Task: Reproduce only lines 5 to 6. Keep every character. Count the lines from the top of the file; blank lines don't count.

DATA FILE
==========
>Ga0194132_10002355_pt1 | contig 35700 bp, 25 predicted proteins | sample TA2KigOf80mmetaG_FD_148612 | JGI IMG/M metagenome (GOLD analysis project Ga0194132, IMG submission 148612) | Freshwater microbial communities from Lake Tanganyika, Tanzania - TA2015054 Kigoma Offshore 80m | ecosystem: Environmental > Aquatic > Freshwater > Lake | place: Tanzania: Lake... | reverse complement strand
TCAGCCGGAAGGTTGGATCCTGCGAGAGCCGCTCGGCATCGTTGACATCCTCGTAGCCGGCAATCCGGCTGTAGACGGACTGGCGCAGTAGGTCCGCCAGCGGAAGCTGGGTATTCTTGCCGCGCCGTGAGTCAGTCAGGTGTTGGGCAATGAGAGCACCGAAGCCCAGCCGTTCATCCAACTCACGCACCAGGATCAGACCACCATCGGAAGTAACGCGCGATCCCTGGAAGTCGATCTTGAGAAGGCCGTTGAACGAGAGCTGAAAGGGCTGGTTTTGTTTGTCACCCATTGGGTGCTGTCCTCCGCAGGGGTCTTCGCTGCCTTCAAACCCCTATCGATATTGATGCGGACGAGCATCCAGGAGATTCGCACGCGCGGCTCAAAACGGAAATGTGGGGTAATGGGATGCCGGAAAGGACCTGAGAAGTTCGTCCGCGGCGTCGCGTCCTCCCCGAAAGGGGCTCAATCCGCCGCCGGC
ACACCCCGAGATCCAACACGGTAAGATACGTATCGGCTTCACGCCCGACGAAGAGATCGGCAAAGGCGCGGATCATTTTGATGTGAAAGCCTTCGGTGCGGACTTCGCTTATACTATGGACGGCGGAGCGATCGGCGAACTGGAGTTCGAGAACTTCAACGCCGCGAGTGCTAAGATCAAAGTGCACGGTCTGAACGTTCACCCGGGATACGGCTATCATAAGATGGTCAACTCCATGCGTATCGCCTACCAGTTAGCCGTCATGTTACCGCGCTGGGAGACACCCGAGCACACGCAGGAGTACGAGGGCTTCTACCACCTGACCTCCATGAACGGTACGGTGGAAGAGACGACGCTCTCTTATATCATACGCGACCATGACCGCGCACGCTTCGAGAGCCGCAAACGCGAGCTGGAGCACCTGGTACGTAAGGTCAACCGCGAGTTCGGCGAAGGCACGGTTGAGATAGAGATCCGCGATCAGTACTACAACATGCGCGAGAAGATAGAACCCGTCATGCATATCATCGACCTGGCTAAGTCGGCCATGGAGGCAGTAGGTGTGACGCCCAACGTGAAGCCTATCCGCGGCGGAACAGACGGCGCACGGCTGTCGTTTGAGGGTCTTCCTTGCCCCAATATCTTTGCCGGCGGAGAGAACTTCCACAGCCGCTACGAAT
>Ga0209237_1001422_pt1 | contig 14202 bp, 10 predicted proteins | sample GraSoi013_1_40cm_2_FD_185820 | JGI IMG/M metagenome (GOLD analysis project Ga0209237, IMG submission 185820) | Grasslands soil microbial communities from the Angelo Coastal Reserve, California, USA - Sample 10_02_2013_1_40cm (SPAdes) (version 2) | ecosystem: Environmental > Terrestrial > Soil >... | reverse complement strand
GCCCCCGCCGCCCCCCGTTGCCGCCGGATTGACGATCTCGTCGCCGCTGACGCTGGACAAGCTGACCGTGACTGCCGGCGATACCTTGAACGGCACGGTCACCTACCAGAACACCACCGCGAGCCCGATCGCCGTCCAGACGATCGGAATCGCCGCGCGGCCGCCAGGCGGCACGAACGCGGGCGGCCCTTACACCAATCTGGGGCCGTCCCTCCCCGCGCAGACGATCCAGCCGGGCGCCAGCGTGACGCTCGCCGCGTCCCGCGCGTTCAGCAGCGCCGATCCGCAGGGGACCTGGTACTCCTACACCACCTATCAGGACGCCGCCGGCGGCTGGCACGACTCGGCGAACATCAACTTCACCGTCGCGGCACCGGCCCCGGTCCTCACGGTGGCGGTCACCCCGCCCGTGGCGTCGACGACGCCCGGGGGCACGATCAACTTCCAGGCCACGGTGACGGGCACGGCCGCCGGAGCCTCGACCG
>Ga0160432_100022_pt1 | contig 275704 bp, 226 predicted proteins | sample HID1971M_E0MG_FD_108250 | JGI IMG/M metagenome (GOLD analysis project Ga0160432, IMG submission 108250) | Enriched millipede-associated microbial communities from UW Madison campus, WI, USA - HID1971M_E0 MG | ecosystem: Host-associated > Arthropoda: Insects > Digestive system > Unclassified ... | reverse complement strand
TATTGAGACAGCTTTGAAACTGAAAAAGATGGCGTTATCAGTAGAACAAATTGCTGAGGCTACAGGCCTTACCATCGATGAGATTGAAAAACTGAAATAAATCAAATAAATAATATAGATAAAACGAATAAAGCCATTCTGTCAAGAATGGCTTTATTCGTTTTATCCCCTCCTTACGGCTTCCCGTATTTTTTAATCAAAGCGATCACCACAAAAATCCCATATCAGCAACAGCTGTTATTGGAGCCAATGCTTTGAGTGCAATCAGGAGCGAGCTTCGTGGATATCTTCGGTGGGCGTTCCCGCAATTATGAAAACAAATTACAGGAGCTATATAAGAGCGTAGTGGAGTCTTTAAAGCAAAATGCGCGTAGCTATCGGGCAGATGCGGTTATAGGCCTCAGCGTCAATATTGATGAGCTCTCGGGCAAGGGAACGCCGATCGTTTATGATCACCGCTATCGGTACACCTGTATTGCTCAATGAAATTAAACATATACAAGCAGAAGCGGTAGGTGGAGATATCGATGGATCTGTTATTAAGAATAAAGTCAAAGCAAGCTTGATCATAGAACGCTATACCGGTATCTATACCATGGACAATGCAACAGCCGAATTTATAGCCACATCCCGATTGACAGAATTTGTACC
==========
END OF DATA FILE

GCCCCCGCCGCCCCCCGTTGCCGCCGGATTGACGATCTCGTCGCCGCTGACGCTGGACAAGCTGACCGTGACTGCCGGCGATACCTTGAACGGCACGGTCACCTACCAGAACACCACCGCGAGCCCGATCGCCGTCCAGACGATCGGAATCGCCGCGCGGCCGCCAGGCGGCACGAACGCGGGCGGCCCTTACACCAATCTGGGGCCGTCCCTCCCCGCGCAGACGATCCAGCCGGGCGCCAGCGTGACGCTCGCCGCGTCCCGCGCGTTCAGCAGCGCCGATCCGCAGGGGACCTGGTACTCCTACACCACCTATCAGGACGCCGCCGGCGGCTGGCACGACTCGGCGAACATCAACTTCACCGTCGCGGCACCGGCCCCGGTCCTCACGGTGGCGGTCACCCCGCCCGTGGCGTCGACGACGCCCGGGGGCACGATCAACTTCCAGGCCACGGTGACGGGCACGGCCGCCGGAGCCTCGACCG
>Ga0160432_100022_pt1 | contig 275704 bp, 226 predicted proteins | sample HID1971M_E0MG_FD_108250 | JGI IMG/M metagenome (GOLD analysis project Ga0160432, IMG submission 108250) | Enriched millipede-associated microbial communities from UW Madison campus, WI, USA - HID1971M_E0 MG | ecosystem: Host-associated > Arthropoda: Insects > Digestive system > Unclassified ... | reverse complement strand